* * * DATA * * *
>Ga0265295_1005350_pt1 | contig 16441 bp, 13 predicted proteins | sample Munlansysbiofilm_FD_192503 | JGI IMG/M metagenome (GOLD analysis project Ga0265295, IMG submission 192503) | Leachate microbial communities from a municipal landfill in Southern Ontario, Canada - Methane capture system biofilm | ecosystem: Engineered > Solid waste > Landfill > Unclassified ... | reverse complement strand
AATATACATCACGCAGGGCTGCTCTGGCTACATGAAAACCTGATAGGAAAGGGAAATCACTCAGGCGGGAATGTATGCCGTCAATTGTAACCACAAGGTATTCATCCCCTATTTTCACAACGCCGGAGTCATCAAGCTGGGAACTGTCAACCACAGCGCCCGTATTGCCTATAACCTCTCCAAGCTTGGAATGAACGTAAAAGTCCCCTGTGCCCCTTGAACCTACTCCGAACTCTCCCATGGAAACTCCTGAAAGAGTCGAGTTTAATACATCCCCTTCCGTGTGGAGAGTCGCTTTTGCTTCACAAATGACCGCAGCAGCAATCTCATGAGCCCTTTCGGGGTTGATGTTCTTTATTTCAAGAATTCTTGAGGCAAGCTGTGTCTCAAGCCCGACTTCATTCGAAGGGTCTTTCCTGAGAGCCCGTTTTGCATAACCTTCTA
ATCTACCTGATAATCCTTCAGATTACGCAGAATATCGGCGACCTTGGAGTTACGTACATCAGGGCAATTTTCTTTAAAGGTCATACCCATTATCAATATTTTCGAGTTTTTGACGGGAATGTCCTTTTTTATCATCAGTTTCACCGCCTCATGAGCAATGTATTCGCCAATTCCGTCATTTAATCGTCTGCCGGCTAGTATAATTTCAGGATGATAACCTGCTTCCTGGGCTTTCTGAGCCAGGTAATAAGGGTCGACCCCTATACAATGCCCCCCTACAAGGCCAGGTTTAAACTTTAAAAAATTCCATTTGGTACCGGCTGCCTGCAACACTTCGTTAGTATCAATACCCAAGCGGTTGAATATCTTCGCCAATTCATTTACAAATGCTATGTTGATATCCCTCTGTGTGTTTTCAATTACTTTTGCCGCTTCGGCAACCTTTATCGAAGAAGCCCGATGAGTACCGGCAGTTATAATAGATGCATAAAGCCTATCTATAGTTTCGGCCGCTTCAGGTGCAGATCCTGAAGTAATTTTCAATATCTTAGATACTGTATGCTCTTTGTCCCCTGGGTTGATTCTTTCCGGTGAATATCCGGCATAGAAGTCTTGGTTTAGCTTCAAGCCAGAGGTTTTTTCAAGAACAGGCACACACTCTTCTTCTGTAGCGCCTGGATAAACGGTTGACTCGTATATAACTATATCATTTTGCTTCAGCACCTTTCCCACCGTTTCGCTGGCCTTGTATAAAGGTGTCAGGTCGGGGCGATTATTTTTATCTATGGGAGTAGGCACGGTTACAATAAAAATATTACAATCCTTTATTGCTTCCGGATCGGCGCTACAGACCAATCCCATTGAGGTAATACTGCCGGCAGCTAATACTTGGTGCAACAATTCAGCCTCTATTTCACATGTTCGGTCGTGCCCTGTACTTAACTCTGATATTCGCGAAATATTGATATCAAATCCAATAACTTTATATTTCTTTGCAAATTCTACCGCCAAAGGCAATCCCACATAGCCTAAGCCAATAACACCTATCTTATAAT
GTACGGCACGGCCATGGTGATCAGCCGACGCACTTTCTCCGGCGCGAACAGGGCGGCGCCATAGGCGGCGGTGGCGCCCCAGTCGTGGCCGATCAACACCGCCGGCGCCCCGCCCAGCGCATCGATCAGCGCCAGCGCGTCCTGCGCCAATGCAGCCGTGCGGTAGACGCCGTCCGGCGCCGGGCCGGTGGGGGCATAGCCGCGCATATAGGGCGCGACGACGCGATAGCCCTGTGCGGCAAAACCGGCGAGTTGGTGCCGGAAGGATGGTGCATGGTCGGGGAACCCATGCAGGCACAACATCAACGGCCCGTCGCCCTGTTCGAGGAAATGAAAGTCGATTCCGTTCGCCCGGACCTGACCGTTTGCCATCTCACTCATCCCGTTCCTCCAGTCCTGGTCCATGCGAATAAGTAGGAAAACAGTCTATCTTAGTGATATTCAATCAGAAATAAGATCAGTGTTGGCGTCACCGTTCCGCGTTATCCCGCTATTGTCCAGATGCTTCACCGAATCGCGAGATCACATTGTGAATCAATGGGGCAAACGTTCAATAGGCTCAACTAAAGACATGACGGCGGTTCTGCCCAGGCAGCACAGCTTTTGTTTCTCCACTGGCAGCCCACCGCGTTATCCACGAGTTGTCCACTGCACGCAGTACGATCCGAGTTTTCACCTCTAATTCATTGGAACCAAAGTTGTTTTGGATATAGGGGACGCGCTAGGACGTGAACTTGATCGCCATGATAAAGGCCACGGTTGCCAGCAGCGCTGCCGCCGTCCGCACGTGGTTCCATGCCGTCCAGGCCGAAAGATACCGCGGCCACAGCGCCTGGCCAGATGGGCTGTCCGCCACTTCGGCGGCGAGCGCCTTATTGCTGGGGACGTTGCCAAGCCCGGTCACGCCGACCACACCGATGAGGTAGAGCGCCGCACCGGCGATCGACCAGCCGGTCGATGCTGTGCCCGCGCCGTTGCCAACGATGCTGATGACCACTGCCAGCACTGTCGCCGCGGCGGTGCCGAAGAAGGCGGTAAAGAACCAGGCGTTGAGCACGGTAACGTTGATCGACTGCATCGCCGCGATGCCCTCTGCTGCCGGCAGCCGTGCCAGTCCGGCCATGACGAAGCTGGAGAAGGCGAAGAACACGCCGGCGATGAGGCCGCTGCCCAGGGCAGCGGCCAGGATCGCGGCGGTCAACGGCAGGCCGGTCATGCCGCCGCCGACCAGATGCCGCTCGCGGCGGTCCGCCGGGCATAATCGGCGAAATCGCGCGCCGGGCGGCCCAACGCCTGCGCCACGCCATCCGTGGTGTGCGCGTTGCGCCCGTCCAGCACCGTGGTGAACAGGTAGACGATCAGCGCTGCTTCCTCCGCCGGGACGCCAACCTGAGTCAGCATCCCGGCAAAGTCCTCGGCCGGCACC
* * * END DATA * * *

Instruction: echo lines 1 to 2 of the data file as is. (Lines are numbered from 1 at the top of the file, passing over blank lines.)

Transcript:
>Ga0265295_1005350_pt1 | contig 16441 bp, 13 predicted proteins | sample Munlansysbiofilm_FD_192503 | JGI IMG/M metagenome (GOLD analysis project Ga0265295, IMG submission 192503) | Leachate microbial communities from a municipal landfill in Southern Ontario, Canada - Methane capture system biofilm | ecosystem: Engineered > Solid waste > Landfill > Unclassified ... | reverse complement strand
AATATACATCACGCAGGGCTGCTCTGGCTACATGAAAACCTGATAGGAAAGGGAAATCACTCAGGCGGGAATGTATGCCGTCAATTGTAACCACAAGGTATTCATCCCCTATTTTCACAACGCCGGAGTCATCAAGCTGGGAACTGTCAACCACAGCGCCCGTATTGCCTATAACCTCTCCAAGCTTGGAATGAACGTAAAAGTCCCCTGTGCCCCTTGAACCTACTCCGAACTCTCCCATGGAAACTCCTGAAAGAGTCGAGTTTAATACATCCCCTTCCGTGTGGAGAGTCGCTTTTGCTTCACAAATGACCGCAGCAGCAATCTCATGAGCCCTTTCGGGGTTGATGTTCTTTATTTCAAGAATTCTTGAGGCAAGCTGTGTCTCAAGCCCGACTTCATTCGAAGGGTCTTTCCTGAGAGCCCGTTTTGCATAACCTTCTA